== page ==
Twelve months ago, President Barack Obama made history by making early childhood education a national priority in his 2013 State of the Union address. Tonight, we couldn’t be more thrilled that the president chose to reinforce early childhood education as one of the most important economic priorities for our nation.

Tonight, President Obama reiterated, “Research shows that one of the best investments we can make in a child’s life is high-quality early education.” The president emphasized the leadership that states as diverse as Mississippi and Michigan have displayed on early childhood education – stepping up to ensure that more children have access to high-quality early childhood programs. Much has been accomplished in the last 12 months, but we have more work to do. We look forward to working with the president and Congress to push the bipartisan Strong Start for America’s Children Act. President Obama is right – “We need to get this done.”

The president’s remarks tonight come on the heels of the bipartisan Appropriations Bill, which restored cuts from sequestration and provided an increase of more than $1 billion in funding to early childhood education—a total investment of $1.5 billion that clearly shows Congress’ support for the future of America’s youngest children.

In the past 12 months, a bipartisan coalition of Americans have vocalized their support for increased investments in early childhood education, including business leaders, military officials, economists, law enforcement personnel, leaders from both the Republican and Democratic parties and a vast majority of the American public. Momentum is building.

Early childhood education is the right investment to solve many of our country’s most pressing economic needs—including growing our economy, decreasing reliance on social programs, reducing deficit spending, and helping our children acquire the necessary skills they will need to get higher-paying jobs and compete on a global scale in the 21st century. A bipartisan poll conducted last July found that 70 percent of Americans agree and support a plan that will help states and local communities provide better early childhood education programs to children from birth to 5. These findings are reinforced by a newly released NBC/WSJ poll showing that 85 percent of Americans believe that access to early childhood education is a national priority, and only 22 percent saying it can wait until next year.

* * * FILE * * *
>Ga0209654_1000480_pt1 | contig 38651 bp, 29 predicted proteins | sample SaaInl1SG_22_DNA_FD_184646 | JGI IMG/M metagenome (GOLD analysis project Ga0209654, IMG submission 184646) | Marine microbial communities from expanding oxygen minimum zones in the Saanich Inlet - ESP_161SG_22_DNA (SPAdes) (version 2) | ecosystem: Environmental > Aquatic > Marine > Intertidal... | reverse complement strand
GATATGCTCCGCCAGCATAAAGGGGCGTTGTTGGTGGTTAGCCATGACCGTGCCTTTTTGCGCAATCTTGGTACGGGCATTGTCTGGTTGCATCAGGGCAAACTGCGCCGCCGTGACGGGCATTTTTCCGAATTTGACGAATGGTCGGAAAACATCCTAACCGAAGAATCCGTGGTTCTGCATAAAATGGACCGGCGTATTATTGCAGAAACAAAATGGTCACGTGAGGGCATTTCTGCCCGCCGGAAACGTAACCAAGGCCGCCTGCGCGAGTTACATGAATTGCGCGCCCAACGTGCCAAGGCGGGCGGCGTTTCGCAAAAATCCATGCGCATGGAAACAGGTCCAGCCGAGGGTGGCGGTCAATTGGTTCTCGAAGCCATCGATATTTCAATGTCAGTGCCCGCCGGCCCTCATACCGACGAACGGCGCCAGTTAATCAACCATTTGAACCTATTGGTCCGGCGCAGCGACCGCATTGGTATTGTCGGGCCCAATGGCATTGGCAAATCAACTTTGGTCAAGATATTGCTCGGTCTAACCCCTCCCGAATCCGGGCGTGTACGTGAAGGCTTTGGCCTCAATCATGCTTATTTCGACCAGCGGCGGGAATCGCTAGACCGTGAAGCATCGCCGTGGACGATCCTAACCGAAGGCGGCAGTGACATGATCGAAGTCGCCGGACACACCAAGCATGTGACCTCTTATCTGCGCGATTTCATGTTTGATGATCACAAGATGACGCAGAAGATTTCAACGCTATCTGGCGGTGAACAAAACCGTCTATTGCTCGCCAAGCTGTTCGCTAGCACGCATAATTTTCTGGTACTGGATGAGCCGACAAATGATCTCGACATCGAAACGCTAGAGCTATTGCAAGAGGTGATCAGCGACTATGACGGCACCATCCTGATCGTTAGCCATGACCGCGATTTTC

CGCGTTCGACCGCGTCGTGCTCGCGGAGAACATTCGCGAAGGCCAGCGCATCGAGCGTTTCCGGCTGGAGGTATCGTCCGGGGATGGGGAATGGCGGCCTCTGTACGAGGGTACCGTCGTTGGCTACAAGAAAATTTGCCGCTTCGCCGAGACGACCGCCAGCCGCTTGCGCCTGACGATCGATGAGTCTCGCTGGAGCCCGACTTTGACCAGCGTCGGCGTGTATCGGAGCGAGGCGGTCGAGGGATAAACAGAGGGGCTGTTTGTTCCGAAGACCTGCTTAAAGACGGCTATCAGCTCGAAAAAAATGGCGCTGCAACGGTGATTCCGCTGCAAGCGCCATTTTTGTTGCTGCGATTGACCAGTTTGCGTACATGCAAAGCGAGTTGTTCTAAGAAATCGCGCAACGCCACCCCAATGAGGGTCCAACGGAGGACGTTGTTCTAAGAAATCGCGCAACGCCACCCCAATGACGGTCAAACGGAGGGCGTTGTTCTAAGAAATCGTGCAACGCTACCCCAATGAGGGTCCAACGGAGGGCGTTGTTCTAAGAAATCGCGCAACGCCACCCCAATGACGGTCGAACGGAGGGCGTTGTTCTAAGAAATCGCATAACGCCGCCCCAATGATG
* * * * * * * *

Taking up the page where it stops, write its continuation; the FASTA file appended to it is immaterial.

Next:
Governors, mayors and state legislators from red and blue states have made clear their support for early childhood education. For example, Michigan Gov. Rick Snyder has called for the largest one-year increase in funding for early childhood education the state has ever seen, and Mississippi, a state that made its first ever investment in early childhood education in 2013. Despite their determined efforts, states can’t do it alone. Federal investments, such as those the president outlined tonight, will be crucial to building effective federal-state partnerships to advance the effectiveness of these policies.

We only hope that the president will continue this commitment to early learning by calling on Congress to pass and fund the bipartisan Strong Start for America’s Children Act. Too many children still lack access to opportunities that will prepare them for success in their future lives and careers. Increased federal funding through this bipartisan bill would enable more young children to participate in high-quality early education and help states develop more robust systems that more than pay for themselves in better education, health and economic outcomes.

FFYF applauds the president for keeping the momentum going this year and we look forward to taking the next steps to ensure that the Strong Start for America’s Children Act is passed to ensure the greatest success for all our children.